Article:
- The Washington Times - Sunday, August 12, 2012

He may have matinee idol looks and the hard body of an action hero, but Mitt Romney’s newly cast running mate is already sending shudders through Hollywood.

Rep. Paul Ryan’s hard-right ideology may rekindle the entertainment industry’s enthusiasm for President Obama,” writes Hollywood Reporter journalist Tina Daunt, who notes that Hollywood zeal for the president could go into “overdrive.” She points out that heavyweight donors out in Tinseltown have already raised $12 million for the Obama campaign, and even hints that the glittering locals are nervous with Mr. Ryan’s admiration of “Atlas Shrugged” author Ayn Rand as well.

“The town’s core values are of the liberal persuasion rooted in the New Deal and a Ryan inflected government, critics say, would upend its legacy. Moreover, for all its wealth, Hollywood and the rest of the entertainment industry is filled with self-made men and women, many of whom have had to rely on public services at various times or who had family members who do,” Ms. Daunt says, later adding the industry’s “anxiety level and, therefore, its activism and fundraising” could skyrocket.

Mr. Ryan, meanwhile, is not oblivious to Hollywood. According to his Facebook page, his favorite films are “The Good, the Bad and the Ugly” and “Monty Python and the Holy Grail”; his favorite TV shows are “The Prisoner” and “Monty Python’s Flying Circus.”


There’s already an official “America’s Comeback Team” campaign collection, touting a team that earned excellent reviews in its first 48 hours of existence. Mitt Romney and Paul Ryan “galvanized” wall-to-wall crowds while sending President Obama’s fundraisers scurrying for donations; Democratic Congressional Campaign Committee political director Kelly Ward, in fact, warned the party that conservative financial “floodgates” were open.

The two gentlemen in question are all business as Monday dawns. Mr. Romney heads to Florida on his own, bound for St. Augustine, Orlando and Miami. And Mr. Ryan? He’s off to the Iowa State Fair in Des Moines, to tour the down-home heartland event with Gov. Terry Brandstad. Mr. Obama, meanwhile, is in Council Bluffs some 130 miles to the west on a campaign tour. The Ryan effect, meanwhile, will be in full force.

“We have a number of states that are competitive where we believe he helps us,” says Romney senior campaign adviser Kevin Madden. “Iowa in particular, that is a state where I think his life story is important for others, something that I think helps him connect with a lot of those voters there.”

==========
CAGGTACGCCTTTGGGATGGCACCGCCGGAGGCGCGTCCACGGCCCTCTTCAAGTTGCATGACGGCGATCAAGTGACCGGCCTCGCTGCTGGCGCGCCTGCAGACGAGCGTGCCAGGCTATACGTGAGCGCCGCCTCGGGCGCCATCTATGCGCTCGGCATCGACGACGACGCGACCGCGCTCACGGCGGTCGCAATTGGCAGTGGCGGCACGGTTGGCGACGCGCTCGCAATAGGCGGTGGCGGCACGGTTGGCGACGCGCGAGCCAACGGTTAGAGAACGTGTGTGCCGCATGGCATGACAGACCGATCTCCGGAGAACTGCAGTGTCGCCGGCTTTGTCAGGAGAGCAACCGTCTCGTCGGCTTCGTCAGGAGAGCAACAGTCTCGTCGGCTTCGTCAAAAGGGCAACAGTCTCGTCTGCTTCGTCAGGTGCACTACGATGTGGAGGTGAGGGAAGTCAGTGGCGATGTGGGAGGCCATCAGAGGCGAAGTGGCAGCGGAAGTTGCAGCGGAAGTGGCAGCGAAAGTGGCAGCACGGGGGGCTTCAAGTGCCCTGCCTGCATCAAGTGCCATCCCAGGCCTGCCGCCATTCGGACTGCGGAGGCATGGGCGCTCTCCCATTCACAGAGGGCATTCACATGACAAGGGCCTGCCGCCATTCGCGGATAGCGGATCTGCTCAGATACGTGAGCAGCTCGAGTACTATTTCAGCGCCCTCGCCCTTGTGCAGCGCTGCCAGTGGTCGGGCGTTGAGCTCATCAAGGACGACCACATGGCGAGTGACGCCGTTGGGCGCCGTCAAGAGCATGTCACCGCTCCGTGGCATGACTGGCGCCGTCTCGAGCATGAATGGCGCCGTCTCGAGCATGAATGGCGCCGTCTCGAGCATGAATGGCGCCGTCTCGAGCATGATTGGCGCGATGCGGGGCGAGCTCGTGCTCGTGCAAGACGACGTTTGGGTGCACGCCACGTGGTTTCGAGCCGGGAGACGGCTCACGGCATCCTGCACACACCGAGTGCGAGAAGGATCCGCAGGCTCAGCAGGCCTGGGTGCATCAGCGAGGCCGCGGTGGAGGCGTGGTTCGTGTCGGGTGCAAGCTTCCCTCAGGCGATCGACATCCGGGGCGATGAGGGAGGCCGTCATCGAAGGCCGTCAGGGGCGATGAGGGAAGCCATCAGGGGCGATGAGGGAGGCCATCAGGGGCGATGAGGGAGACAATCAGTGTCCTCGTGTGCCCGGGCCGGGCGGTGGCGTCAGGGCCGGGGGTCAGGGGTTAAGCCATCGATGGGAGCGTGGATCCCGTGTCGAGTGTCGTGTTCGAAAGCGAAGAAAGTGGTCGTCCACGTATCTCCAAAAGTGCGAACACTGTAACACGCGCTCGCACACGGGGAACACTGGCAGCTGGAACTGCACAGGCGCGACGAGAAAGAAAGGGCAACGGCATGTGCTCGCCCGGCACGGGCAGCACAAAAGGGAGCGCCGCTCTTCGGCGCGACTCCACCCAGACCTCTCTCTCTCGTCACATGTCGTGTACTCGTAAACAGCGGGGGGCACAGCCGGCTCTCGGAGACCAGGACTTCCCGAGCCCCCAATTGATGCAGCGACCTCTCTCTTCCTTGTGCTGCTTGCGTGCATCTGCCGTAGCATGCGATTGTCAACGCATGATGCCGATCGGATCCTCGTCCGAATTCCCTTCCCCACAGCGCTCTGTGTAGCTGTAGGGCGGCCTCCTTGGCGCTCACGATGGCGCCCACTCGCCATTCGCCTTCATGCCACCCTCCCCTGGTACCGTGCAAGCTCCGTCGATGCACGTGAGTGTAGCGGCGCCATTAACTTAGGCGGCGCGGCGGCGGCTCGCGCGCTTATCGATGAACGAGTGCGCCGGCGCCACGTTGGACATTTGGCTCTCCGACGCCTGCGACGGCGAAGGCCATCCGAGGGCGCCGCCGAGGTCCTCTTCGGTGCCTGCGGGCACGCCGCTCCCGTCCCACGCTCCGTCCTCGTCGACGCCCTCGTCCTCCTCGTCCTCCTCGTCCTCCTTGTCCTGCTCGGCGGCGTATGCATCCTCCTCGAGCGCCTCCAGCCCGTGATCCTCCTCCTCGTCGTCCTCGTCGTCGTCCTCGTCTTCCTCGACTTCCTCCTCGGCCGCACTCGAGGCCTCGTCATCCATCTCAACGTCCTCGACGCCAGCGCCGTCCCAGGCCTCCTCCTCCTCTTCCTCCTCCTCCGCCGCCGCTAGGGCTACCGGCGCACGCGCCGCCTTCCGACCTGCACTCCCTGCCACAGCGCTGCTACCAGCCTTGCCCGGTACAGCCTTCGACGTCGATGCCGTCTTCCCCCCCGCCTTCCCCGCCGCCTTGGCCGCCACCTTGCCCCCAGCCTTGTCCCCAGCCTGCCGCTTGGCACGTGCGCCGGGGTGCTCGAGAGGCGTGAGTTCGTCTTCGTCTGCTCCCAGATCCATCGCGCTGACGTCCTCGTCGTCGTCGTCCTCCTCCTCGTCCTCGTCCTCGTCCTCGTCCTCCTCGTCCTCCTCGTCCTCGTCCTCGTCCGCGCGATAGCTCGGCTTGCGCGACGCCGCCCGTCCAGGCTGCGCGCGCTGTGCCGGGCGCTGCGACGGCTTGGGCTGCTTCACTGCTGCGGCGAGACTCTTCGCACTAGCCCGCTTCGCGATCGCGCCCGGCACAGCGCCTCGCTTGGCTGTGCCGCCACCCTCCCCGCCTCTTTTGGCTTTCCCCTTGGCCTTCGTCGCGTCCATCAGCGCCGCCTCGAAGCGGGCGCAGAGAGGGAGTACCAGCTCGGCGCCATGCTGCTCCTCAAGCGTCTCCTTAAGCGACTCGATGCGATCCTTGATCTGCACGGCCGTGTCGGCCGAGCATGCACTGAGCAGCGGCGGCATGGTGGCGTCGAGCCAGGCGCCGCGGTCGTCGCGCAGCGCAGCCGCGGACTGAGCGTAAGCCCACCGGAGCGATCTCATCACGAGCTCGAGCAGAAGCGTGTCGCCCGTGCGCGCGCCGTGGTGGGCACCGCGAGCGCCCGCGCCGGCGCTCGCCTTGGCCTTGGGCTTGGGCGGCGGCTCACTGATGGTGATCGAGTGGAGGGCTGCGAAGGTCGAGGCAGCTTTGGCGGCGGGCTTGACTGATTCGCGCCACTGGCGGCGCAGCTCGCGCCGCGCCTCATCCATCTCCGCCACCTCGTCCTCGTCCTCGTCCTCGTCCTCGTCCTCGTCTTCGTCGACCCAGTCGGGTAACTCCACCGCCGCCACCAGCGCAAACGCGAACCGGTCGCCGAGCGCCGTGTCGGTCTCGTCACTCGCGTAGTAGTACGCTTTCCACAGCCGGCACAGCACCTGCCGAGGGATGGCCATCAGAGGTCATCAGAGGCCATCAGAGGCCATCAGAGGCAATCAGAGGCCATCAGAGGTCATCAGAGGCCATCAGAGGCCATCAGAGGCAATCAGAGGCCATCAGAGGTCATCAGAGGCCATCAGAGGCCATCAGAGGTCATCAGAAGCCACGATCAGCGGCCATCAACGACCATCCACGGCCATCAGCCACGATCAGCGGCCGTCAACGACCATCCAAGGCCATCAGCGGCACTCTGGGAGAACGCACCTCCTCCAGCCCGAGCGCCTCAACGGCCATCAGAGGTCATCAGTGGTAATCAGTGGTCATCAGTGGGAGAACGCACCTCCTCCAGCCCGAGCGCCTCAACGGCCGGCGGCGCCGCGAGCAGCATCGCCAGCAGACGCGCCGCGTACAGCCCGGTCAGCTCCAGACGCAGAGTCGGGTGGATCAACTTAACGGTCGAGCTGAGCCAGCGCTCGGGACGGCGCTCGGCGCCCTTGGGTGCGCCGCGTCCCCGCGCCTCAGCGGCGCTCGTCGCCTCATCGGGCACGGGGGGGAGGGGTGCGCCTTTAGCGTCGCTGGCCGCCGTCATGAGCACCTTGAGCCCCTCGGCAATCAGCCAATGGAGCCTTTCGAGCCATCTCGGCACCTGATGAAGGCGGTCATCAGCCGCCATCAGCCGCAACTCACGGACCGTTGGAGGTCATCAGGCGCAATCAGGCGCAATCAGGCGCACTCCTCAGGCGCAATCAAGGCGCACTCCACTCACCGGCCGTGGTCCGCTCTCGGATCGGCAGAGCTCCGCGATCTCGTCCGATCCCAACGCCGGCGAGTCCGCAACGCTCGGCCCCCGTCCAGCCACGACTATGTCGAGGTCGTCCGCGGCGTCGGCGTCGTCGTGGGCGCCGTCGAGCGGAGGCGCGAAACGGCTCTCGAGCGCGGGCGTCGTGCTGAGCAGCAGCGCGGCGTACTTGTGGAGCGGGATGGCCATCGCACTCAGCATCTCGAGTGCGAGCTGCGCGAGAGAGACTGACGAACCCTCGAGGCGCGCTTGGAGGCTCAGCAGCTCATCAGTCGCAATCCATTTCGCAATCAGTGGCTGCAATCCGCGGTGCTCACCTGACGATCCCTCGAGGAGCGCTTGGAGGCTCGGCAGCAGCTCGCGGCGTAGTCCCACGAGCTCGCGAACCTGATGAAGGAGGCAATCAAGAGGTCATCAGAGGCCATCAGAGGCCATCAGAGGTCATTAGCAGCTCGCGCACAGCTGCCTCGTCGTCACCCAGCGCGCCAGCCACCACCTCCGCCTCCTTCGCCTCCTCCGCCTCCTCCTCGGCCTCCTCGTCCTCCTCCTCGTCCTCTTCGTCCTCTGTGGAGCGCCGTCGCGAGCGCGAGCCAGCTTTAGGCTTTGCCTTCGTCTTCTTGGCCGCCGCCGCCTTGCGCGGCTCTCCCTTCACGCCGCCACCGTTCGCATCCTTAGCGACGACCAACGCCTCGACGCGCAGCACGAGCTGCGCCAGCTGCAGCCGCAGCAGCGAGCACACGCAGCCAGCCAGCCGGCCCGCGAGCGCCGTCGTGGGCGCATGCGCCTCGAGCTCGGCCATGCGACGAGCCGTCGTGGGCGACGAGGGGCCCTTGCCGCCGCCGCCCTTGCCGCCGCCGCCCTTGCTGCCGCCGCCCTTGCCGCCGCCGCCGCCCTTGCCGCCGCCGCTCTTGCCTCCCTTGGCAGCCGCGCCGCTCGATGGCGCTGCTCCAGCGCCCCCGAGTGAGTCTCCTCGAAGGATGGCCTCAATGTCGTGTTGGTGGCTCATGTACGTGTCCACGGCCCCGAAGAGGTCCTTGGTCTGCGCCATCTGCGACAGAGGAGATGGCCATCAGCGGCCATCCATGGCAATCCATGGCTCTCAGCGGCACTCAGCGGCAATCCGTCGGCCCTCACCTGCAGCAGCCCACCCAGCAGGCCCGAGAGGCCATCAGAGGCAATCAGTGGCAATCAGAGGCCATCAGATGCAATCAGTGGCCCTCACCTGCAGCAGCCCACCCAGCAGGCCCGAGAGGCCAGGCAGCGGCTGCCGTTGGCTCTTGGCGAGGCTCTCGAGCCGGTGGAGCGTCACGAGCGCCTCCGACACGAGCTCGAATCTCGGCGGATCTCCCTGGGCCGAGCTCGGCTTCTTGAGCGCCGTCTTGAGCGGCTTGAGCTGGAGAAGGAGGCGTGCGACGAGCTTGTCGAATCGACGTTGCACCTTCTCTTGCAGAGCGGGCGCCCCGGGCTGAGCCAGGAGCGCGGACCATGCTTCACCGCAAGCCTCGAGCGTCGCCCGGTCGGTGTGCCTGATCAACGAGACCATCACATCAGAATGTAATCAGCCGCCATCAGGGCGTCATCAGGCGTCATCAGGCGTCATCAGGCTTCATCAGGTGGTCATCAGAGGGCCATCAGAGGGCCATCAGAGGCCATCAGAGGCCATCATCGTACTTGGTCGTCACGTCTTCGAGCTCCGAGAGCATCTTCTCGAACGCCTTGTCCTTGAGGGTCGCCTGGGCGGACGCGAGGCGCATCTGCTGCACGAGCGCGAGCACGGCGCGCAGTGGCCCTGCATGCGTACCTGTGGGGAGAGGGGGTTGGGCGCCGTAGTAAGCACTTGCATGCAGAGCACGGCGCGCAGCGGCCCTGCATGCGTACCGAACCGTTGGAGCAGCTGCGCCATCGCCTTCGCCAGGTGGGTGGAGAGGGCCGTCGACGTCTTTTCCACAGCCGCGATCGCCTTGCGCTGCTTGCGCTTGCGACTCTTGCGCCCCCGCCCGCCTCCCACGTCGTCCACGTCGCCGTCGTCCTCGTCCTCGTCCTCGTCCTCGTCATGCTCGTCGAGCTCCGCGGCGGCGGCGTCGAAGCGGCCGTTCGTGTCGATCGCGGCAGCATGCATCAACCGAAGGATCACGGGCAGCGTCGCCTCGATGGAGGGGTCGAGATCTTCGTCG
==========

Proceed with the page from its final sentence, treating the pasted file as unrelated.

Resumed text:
Interesting ethnic dynamics have emerged this weekend, says Niall O’Dowd, founder of IrishCentral.com and Irish America Magazine. “Paul Ryan versus Joe Biden sets up Irish Catholic political showdown — Lace curtain Irish Ryan against Shanty Irish Biden. Joe Biden and Paul Ryan may appear similar in ethnicity and religion but there are as many differences as similarities,” Mr. O’Dowd writes.

“Their views of the role of government could not be farther apart. Ryan is a disciple of another famed Irish American Ronald Reagan, who was always keen to limit government’s growth. Biden is a child of the New Deal and an apostle of the era of Kennedy and LBJ when massive new government programs lifted millions out of poverty. Ryan is lace curtain Irish, enjoying the benefits of a wealthy upbringing, thanks to a construction company fortune and a successful family legal practice,” he continues. Mr. Biden grew up “mostly in poverty” and “shanty Irish was the term often used,” Mr. O’Dowd says.

“Perhaps it is their uniquely different backgrounds that color both men’s politics. Personality-wise both men are seen as affable and popular and not just in their own parties but with opponents as well,” he observes. “How will Irish Americans react to the contest? Will most Irish Catholics feel the same way? How the Catholic vote goes will decide this election.”


An early hole-in-one for Republicans down in the Sunshine State: Officials at the 900-acre Innisbrook golf and spa resort near St. Petersburg are renaming the holes on the fabulously verdant and immaculately manicured Copperhead Course after the past 18 Republican presidents during the Republican National Convention in Tampa later this month. Yes, the resort will restore the previous names — Sidewinder, Snakebite, Hidden Gem, et al. — once the Grand Old Party is done, well, partying. Here are the new temporary monickers for each hole along the course:

1. Abraham Lincoln; 2. Ulysses S. Grant; 3. Rutherford B. Hayes; 4. James A. Garfield; 5. Chester A. Arthur; 6. Benjamin Harrison; 7. William McKinley; 8. Theodore Roosevelt; 9. William Howard Taft; 10. Warren G. Harding; 11. Calvin Coolidge; 12. Herbert Hoover; 13. Dwight D. Eisenhower; 14. Richard Nixon; 15. Gerald R. Ford; 16. Ronald Reagan; 17. George H.W. Bush; 18. George W. Bush.

No new name for the 19th hole, though.


• 88 percent of Republicans say it’s very important that a vice presidential nominee “be qualified to be president if necessary.”

• 87 percent of conservatives, 91 percent of tea partyers, 79 percent of male Republicans and 95 percent of female Republicans agree.

• 63 percent of Republicans say it is very important that the vice presidential nominee agrees with them on major issues.

• 66 percent of conservatives, 66 percent of tea partyers, 56 percent of male Republicans and 70 percent of female Republicans agree.

• 42 percent of Republicans say it is “very important” that the vice presidential candidate think abortion should be illegal.

• 48 percent of conservatives, 50 percent of tea partyers, 40 percent of male Republicans and 44 percent of female Republicans agree.

Source: A CNN/ORC poll of 419 Republicans and independents who lean Republican conducted Aug. 7 to 8.

Caterwaul, grand pronouncements to [email protected]



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